Tuesday, May 12, 2009

Extrapolation is a Dangerous Game

According to the Merriam-Webster Online Dictionary, to extrapolate is “to project, extend or expand (known data or experience) into an area not known or experienced so as to arrive at a usually conjectural knowledge of the unknown area.” In other words, extrapolating essentially assumes that the past and present situation will continue going forward. Investors must be on constant alert not to extrapolate present trends too far into the future, or they may get surprised when their backwardly constructed view of the future turns out to be wrong due to cyclical or structural change that occurs naturally in our world.

Before the first quarter reporting season began, analysts were extremely negative on their outlook for corporate earnings based on the fallout from the global recession and the subsequent drop-off in corporate profits in recent quarters. It turns out that analysts have been right in their assessment of poor absolute numbers, but those that bet against positive equity returns during earnings season have been wrong as the earnings surprises (the difference between actual and consensus estimates) have been positive and markets have continued their upward trajectory. The bears will see this rally as a temporary smokescreen built on a weak foundation that is bound to fail. On the other hand, the bulls may be correct in believing that some of the gloom and doom baked into future earnings is overstated. In hindsight, investors should have questioned the complacency built into earnings estimates back in mid-2007. In my opinion, right now they should be questioning whether current analyst forecasts are too pessimistic due to recent trends. Caveat permabears – those who get caught overly “extrapolating” might be prone to getting hoodwinked by the consensus view again!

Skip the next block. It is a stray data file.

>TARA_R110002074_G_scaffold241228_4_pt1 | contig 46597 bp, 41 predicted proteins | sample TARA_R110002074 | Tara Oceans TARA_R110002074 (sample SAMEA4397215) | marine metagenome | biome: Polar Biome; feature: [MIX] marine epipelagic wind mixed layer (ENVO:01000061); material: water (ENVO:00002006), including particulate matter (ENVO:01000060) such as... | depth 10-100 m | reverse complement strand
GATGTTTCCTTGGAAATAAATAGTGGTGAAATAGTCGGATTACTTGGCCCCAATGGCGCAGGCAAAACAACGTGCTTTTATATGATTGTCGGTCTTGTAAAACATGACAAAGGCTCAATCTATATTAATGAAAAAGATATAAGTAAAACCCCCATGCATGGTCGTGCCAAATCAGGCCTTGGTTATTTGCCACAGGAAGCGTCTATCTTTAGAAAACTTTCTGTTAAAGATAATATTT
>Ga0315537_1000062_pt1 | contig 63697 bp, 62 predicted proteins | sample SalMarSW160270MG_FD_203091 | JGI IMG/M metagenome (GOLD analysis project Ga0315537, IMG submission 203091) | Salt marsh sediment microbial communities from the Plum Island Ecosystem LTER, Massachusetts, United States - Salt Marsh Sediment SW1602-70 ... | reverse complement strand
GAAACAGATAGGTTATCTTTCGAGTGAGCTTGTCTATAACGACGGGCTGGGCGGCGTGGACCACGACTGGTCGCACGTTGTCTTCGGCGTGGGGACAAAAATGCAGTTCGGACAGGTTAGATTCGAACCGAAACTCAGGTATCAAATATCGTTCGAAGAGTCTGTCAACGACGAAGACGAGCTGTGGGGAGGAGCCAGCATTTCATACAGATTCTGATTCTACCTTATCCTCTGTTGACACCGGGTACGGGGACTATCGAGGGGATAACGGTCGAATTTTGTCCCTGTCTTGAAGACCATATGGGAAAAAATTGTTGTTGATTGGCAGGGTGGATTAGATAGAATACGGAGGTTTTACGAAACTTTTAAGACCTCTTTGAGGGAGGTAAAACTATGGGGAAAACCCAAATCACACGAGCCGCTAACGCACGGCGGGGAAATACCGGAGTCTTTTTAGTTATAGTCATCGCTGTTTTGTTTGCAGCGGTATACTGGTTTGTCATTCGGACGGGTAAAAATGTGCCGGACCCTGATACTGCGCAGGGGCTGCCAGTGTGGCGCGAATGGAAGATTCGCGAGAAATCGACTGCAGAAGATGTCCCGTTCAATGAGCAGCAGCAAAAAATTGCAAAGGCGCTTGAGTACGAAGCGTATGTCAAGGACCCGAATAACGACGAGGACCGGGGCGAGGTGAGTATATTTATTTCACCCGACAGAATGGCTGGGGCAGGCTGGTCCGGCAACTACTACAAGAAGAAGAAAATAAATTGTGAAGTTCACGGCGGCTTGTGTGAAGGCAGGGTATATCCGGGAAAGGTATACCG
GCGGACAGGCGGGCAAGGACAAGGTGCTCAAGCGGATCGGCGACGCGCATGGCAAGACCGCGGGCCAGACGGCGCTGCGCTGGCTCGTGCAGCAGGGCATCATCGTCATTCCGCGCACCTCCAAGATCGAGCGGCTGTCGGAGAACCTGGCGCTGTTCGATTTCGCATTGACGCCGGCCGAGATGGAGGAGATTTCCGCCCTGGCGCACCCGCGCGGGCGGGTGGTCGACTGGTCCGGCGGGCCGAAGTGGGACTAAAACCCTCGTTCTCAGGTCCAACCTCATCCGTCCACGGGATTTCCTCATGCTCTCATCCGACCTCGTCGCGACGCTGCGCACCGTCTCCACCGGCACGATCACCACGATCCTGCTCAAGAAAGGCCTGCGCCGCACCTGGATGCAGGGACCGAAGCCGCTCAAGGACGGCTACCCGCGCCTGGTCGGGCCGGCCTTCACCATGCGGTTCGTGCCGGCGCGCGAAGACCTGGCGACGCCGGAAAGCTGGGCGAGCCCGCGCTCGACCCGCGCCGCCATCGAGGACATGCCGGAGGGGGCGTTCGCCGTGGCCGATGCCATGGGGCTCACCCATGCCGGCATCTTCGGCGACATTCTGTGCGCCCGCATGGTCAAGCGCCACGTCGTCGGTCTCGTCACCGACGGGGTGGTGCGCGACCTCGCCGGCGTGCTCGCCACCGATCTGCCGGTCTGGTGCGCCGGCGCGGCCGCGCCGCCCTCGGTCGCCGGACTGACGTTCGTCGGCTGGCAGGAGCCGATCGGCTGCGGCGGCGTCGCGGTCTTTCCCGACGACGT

S&P 500 1st Quarter Earnings (approximately 90% of the index has reported as of 5/11/09)